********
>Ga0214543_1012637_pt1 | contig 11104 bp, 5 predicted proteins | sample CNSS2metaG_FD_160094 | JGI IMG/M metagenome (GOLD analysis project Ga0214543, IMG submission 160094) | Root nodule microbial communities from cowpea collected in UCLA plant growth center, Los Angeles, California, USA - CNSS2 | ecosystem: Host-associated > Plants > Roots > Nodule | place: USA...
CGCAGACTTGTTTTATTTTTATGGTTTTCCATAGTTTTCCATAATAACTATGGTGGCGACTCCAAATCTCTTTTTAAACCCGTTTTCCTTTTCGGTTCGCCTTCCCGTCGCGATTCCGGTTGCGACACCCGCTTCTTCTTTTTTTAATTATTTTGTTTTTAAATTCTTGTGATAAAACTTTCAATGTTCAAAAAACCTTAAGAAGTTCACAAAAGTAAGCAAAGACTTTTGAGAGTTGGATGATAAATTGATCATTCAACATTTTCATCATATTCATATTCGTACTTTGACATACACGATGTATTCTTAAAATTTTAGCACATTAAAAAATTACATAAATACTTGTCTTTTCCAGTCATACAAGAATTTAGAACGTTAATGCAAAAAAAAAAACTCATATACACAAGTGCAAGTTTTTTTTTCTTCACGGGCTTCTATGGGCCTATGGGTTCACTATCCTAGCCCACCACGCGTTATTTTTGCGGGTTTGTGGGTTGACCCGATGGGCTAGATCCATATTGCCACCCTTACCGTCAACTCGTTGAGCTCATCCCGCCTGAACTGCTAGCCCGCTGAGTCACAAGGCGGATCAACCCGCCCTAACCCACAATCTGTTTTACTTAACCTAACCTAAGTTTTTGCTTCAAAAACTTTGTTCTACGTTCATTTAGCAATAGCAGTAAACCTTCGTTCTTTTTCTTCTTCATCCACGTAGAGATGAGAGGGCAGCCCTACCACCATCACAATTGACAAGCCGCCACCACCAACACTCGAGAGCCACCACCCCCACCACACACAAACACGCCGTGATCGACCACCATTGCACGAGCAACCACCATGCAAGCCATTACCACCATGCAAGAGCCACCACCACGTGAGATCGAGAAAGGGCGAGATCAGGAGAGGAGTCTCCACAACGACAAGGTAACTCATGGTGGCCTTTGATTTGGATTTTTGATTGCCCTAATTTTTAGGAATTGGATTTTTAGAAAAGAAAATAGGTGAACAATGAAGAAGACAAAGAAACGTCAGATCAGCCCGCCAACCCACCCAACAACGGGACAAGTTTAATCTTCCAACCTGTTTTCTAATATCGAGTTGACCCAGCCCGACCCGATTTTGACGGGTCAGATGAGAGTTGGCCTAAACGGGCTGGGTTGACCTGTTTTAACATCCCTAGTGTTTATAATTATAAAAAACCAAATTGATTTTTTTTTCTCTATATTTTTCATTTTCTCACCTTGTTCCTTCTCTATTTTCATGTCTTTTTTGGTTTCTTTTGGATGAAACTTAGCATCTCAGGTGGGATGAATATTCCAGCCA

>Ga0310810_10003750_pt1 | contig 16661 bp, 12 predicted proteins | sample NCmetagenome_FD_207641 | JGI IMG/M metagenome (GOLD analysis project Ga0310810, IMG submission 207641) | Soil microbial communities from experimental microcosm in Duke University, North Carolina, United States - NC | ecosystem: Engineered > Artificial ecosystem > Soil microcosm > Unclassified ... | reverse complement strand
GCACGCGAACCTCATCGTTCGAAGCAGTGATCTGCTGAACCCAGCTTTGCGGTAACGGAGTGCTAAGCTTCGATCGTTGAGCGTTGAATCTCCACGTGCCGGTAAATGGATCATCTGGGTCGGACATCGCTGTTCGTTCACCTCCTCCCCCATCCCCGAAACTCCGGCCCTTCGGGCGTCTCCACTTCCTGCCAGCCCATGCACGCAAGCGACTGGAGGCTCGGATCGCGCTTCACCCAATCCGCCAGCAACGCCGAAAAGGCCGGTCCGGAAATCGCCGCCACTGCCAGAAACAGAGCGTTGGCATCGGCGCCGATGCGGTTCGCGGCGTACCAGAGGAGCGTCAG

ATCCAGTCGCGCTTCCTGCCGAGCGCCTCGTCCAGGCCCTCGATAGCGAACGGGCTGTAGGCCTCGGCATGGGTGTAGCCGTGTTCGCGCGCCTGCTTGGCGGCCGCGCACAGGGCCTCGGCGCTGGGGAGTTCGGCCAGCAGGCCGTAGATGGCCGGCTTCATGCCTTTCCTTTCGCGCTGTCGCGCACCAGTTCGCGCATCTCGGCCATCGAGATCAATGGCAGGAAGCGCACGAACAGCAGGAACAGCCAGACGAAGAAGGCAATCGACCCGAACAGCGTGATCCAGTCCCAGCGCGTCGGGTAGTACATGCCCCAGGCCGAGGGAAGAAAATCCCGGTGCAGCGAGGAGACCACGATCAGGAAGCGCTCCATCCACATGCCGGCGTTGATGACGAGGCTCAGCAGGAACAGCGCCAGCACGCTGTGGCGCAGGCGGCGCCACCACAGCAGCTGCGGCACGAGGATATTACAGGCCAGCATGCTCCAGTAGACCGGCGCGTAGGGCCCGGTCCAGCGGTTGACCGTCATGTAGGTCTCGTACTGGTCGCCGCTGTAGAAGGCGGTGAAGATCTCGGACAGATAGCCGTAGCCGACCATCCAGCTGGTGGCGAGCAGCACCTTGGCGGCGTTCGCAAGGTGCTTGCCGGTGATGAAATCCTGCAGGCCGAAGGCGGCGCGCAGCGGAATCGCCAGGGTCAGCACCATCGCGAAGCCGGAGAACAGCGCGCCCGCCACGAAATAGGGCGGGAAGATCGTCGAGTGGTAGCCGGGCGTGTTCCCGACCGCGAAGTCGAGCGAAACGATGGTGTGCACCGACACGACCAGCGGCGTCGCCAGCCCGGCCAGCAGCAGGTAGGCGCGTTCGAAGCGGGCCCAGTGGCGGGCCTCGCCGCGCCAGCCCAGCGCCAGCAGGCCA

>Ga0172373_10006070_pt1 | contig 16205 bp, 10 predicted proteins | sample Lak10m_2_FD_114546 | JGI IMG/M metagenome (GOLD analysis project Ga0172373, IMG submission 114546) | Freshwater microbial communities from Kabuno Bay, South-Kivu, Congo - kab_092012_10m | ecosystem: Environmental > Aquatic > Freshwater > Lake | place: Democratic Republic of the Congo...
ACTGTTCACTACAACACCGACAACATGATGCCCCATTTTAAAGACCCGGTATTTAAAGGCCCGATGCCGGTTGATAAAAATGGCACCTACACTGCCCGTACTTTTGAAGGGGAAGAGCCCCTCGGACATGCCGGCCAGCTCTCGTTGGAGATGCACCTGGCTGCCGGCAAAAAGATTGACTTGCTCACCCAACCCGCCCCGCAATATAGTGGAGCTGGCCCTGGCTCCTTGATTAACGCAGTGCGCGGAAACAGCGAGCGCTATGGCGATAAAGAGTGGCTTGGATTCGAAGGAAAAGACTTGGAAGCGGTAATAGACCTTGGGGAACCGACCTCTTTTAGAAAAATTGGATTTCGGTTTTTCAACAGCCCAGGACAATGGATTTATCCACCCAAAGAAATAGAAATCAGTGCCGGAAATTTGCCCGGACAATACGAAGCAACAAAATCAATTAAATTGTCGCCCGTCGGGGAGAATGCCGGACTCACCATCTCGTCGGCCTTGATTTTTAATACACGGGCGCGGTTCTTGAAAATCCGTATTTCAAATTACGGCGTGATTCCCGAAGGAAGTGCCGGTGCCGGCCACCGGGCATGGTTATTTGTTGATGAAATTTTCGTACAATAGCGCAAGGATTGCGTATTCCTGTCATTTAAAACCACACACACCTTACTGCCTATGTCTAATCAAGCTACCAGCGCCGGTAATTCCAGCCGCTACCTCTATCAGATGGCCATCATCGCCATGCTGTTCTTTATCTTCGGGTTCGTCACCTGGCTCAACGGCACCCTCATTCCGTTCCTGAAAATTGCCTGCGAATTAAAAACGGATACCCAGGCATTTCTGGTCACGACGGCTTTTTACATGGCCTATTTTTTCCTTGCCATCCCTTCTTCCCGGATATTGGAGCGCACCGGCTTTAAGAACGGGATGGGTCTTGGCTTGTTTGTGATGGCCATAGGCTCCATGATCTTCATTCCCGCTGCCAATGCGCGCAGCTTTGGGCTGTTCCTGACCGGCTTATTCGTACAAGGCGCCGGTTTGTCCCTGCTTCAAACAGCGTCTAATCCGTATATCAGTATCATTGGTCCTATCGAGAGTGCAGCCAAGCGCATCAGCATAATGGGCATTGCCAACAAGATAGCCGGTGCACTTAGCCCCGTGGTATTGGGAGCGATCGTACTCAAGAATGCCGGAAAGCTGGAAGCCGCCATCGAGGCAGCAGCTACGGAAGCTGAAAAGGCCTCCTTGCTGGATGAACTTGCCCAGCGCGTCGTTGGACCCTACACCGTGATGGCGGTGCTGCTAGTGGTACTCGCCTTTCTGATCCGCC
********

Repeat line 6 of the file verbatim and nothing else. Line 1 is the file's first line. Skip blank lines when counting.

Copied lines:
>Ga0172373_10006070_pt1 | contig 16205 bp, 10 predicted proteins | sample Lak10m_2_FD_114546 | JGI IMG/M metagenome (GOLD analysis project Ga0172373, IMG submission 114546) | Freshwater microbial communities from Kabuno Bay, South-Kivu, Congo - kab_092012_10m | ecosystem: Environmental > Aquatic > Freshwater > Lake | place: Democratic Republic of the Congo...